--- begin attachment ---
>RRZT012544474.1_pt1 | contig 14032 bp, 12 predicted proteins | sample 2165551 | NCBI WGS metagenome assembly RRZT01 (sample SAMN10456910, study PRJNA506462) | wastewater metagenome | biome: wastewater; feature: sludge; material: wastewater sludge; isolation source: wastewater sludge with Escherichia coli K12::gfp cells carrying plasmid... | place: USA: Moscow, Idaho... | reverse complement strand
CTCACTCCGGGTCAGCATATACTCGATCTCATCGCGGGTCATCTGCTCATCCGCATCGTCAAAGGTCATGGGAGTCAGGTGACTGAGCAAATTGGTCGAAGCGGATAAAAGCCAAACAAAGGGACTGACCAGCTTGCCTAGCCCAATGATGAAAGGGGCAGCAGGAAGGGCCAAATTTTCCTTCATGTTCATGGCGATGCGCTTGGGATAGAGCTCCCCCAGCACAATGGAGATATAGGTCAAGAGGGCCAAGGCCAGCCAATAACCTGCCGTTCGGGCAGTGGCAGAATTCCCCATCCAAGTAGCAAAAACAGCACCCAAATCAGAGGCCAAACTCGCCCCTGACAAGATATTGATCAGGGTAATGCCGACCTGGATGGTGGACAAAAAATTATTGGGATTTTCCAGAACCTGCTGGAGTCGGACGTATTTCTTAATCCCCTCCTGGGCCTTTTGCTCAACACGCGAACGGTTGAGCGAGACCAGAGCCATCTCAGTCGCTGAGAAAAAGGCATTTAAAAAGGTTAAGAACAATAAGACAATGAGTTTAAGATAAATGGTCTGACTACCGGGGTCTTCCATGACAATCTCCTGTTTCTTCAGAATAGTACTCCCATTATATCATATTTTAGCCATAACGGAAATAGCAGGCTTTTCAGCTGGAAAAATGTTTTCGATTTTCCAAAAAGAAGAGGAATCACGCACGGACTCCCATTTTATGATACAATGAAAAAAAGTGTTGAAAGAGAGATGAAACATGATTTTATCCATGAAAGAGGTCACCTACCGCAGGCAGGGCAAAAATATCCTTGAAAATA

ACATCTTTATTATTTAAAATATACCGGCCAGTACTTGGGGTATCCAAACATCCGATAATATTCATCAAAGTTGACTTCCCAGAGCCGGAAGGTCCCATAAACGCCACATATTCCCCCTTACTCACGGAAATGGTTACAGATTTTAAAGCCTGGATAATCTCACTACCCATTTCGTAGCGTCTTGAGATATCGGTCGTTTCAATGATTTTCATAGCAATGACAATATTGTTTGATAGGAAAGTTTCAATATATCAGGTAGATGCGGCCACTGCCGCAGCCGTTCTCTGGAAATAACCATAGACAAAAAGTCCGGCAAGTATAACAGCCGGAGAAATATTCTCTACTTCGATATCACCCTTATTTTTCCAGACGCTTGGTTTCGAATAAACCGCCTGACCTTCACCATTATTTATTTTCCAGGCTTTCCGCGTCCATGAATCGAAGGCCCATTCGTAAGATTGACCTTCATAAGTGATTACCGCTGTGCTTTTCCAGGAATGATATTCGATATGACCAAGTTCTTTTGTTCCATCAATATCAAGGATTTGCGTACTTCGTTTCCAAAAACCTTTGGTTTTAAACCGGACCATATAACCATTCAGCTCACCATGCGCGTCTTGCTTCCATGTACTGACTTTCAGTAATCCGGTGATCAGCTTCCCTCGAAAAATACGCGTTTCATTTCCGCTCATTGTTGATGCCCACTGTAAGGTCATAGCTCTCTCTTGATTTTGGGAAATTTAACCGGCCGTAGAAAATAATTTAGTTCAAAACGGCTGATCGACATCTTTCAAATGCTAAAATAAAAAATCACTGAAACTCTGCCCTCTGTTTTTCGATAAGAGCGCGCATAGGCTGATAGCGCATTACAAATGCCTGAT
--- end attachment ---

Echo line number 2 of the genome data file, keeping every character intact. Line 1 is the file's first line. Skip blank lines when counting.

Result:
CTCACTCCGGGTCAGCATATACTCGATCTCATCGCGGGTCATCTGCTCATCCGCATCGTCAAAGGTCATGGGAGTCAGGTGACTGAGCAAATTGGTCGAAGCGGATAAAAGCCAAACAAAGGGACTGACCAGCTTGCCTAGCCCAATGATGAAAGGGGCAGCAGGAAGGGCCAAATTTTCCTTCATGTTCATGGCGATGCGCTTGGGATAGAGCTCCCCCAGCACAATGGAGATATAGGTCAAGAGGGCCAAGGCCAGCCAATAACCTGCCGTTCGGGCAGTGGCAGAATTCCCCATCCAAGTAGCAAAAACAGCACCCAAATCAGAGGCCAAACTCGCCCCTGACAAGATATTGATCAGGGTAATGCCGACCTGGATGGTGGACAAAAAATTATTGGGATTTTCCAGAACCTGCTGGAGTCGGACGTATTTCTTAATCCCCTCCTGGGCCTTTTGCTCAACACGCGAACGGTTGAGCGAGACCAGAGCCATCTCAGTCGCTGAGAAAAAGGCATTTAAAAAGGTTAAGAACAATAAGACAATGAGTTTAAGATAAATGGTCTGACTACCGGGGTCTTCCATGACAATCTCCTGTTTCTTCAGAATAGTACTCCCATTATATCATATTTTAGCCATAACGGAAATAGCAGGCTTTTCAGCTGGAAAAATGTTTTCGATTTTCCAAAAAGAAGAGGAATCACGCACGGACTCCCATTTTATGATACAATGAAAAAAAGTGTTGAAAGAGAGATGAAACATGATTTTATCCATGAAAGAGGTCACCTACCGCAGGCAGGGCAAAAATATCCTTGAAAATA